What if you did something different today?

DSC00481What if?  What if you hadn’t stayed in touch with your best friend when you moved and didn’t know today how great it was to still have her in your life?  What if you hadn’t transferred to a different college halfway through and met those amazing people?  What if you hadn’t taken that trip that led you to your soulmate?  What if you hadn’t decided to move into a house across the street from your great-grandparents and given them and your children the best years of their lives?  What if you hadn’t done something so small as to make that phone call just to say hi the day a beloved friend was suddenly taken from you?

Those little decisions that we make every day have a way of making a mark on our lives that sometimes take years to realize.  The advantage of being a writer is that we get to explore the “what ifs,” and try out all of the possibilities.  What if Susan O’Neil had never agreed to volunteer to teach a summer computer camp?  Where would Cassie and Ellie have gone for help?  It’s easy to change something in a book to create that opportunity for two people to meet and bond.  But what about in real life?  Are you open to all of life’s possibilities?  Take a chance.  Call that person you haven’t spoken to in years.  You never know when it might be your last chance.  Remember, life isn’t a novel that enables you to change the plot or the ending.

You Can’t Go Home

Morgan Home - Bushwood-001They say you can’t go home again, but I’ve never believed that was true. Until today. As a child, I spent most of my summers at my grandparents’ house on the Wicomico River in St. Mary’s County, Maryland. For me, that was the happiest place on earth. Forget Disney World; the only place I wanted to be was at grandma’s house.  I happened to be “down home” today and stopped to look at the house where I spent so much of my youth.

It’s been more than 25 years since my last summer spent on my grandfather’s tobacco farm. When my daughters were little, we would go down for a week or two and spend some lazy summer days trying to recapture the magic that existed in my childhood. Although there were no more cows, and the blackberry bushes were no longer visible through the overgrowth, grandma’s house still held a certain enchantment for me. Granddad was no longer there to take us crabbing and fishing, and my great aunts who doted over me were all gone, but grandma was still there taking care of me as well as my children.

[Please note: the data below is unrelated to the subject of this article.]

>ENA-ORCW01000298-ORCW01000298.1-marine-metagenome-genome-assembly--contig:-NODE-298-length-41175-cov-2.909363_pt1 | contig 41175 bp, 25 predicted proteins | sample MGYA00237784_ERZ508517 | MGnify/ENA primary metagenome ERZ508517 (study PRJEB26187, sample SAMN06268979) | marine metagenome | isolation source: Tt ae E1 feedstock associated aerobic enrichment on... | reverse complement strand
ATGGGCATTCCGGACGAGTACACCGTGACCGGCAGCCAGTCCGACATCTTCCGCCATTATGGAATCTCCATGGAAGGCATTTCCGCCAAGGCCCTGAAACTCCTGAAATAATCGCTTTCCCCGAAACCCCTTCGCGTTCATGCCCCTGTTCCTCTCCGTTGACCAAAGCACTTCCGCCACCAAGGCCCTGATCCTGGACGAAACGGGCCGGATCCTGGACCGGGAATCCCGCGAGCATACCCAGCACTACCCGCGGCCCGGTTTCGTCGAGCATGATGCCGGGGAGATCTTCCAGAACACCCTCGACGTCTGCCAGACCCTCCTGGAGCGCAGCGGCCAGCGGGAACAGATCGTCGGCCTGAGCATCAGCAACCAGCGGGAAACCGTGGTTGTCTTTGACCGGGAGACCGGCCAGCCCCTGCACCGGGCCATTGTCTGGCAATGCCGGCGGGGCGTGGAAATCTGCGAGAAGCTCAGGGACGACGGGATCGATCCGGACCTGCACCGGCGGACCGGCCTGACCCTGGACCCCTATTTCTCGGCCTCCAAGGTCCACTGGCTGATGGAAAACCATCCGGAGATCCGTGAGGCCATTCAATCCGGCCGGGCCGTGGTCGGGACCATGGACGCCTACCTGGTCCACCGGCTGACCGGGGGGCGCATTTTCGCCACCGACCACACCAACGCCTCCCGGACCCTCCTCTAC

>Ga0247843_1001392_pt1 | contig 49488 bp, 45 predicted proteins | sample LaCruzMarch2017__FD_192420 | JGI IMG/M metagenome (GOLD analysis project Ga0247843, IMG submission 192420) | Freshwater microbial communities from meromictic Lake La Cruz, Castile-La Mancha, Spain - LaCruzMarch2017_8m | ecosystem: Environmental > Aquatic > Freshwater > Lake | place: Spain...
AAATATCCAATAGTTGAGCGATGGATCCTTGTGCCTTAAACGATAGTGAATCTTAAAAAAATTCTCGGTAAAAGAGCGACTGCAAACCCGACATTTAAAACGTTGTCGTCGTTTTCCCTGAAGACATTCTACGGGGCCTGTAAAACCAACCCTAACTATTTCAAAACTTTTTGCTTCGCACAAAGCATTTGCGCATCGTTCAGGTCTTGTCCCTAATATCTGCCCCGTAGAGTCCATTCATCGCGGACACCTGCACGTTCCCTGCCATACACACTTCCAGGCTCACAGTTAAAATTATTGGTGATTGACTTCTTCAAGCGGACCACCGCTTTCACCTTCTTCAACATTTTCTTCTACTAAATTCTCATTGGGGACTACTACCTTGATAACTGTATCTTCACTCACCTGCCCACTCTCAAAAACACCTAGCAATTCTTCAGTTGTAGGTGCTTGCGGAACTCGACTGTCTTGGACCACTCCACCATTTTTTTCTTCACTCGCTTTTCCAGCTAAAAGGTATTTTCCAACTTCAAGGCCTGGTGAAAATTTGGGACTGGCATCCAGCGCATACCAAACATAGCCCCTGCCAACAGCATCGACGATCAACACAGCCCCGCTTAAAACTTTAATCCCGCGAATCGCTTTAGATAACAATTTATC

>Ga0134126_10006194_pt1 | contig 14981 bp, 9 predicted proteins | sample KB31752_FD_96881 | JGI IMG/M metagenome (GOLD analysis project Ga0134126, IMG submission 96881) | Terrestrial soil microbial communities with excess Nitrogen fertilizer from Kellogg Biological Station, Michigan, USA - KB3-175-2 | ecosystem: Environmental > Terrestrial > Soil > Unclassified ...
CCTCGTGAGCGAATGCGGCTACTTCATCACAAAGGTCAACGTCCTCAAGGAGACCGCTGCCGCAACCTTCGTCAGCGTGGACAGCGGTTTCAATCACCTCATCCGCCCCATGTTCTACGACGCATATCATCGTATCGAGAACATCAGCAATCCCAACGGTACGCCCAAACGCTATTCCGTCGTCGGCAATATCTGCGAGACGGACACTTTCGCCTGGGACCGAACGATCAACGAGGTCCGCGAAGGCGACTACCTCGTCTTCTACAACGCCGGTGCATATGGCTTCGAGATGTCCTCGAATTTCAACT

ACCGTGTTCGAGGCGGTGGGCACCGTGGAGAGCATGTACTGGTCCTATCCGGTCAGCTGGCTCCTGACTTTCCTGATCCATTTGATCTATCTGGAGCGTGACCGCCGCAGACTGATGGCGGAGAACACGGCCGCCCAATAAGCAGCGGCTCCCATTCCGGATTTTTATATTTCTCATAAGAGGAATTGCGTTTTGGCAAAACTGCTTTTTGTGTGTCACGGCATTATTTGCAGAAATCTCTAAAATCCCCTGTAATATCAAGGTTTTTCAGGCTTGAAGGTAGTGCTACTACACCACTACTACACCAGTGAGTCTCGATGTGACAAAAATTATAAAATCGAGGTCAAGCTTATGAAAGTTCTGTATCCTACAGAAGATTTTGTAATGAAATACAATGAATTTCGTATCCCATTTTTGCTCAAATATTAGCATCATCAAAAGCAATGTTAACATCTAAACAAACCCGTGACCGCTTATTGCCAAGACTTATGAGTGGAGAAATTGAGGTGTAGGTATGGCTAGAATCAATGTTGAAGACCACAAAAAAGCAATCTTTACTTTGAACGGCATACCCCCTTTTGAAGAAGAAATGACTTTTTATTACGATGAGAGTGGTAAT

I lost my grandmother a few years ago, and the little house that my grandfather built in 1940 was spruced up and sold. I abandoned my childhood dream of buying the house for myself someday and making it the same kind of cozy little home that it had been when my mother was raised there and when I spent my wonderful summers there. The house has exchanged hands couple of times, and now its age is certainly showing.

When visiting my cousin today (she lives next door), I noticed that the roof needs to be replaced, all of my grandmother’s beautiful flowers and bushes are gone, and the trees in the backyard have all been cut down. There will be no more homemade strawberry, plum, or grape wine. No more fresh apple pies from the tree in the backyard. The tobacco barn has been torn down, and my grandfather’s beloved shop where he built boats is falling apart. But when I close my eyes, the house I loved still exists, and in my dreams at night, Buck and Lil are still alive.

So I guess the reality is that you really can’t go home again. But those memories will never fade from my mind, and I believe that I have finally found what I’ve been searching for over the past few weeks. Yes, I have found the old farmhouse in need of repair in the sleepy little town waiting for some action. The next time I go to grandma’s, it will be on paper, and my sweet dreams will be transformed into my characters’ nightmares. In her later years, my grandmother loved to read, and I think this is just what she would have wanted.

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Fall Musings

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While the calendar may show that it’s still summer, we all know that when school goes back into session, it is unofficially fall.  Soon the trees in my backyard will go from green to yellow to orange and then slowly fall to the ground.  As nature begins its long winter’s nap, my brain starts to wake up to a new year – a new school year full of hope and promise as well as a new year of writing!  While I do work at my craft over the summer, it is difficult to concentrate with three teenagers in the house needing to chauffeured to work, camps, friends’ homes, etc. and the general malaise that seems to set in when temperatures are high and work priorities are low.

Fall is a whole different story.  Once my oldest is settled into her dorm and my other two daughters are back in school all day, my house is quiet.  Imagine that!  A quiet house!  And my creative juices begin to flow.  With my first novel already in circulation, and my second one in what I call “phase three” (my crime experts are currently reading and editing it), I have already begun my storyboard for my third.  Now it’s time to get down to the actual writing, and I have just one minor snag – I can’t decide on the location!  So perhaps this fall will include a few day trips around my home state looking for the perfect setting –  an old farmhouse in the tranquil countryside in need of a little suspense.

In the meantime, I will let my mind drift to the other wonderful thing about fall – curling up in my favorite corner of the couch with a cup of hot tea and a good book while a fire blazes nearby.  What will you be reading this fall and winter?  A Place To Call Home is available, and every Wednesday, I will send you a thought or two about my writings and upcoming books.  Stay tuned and stay warm!

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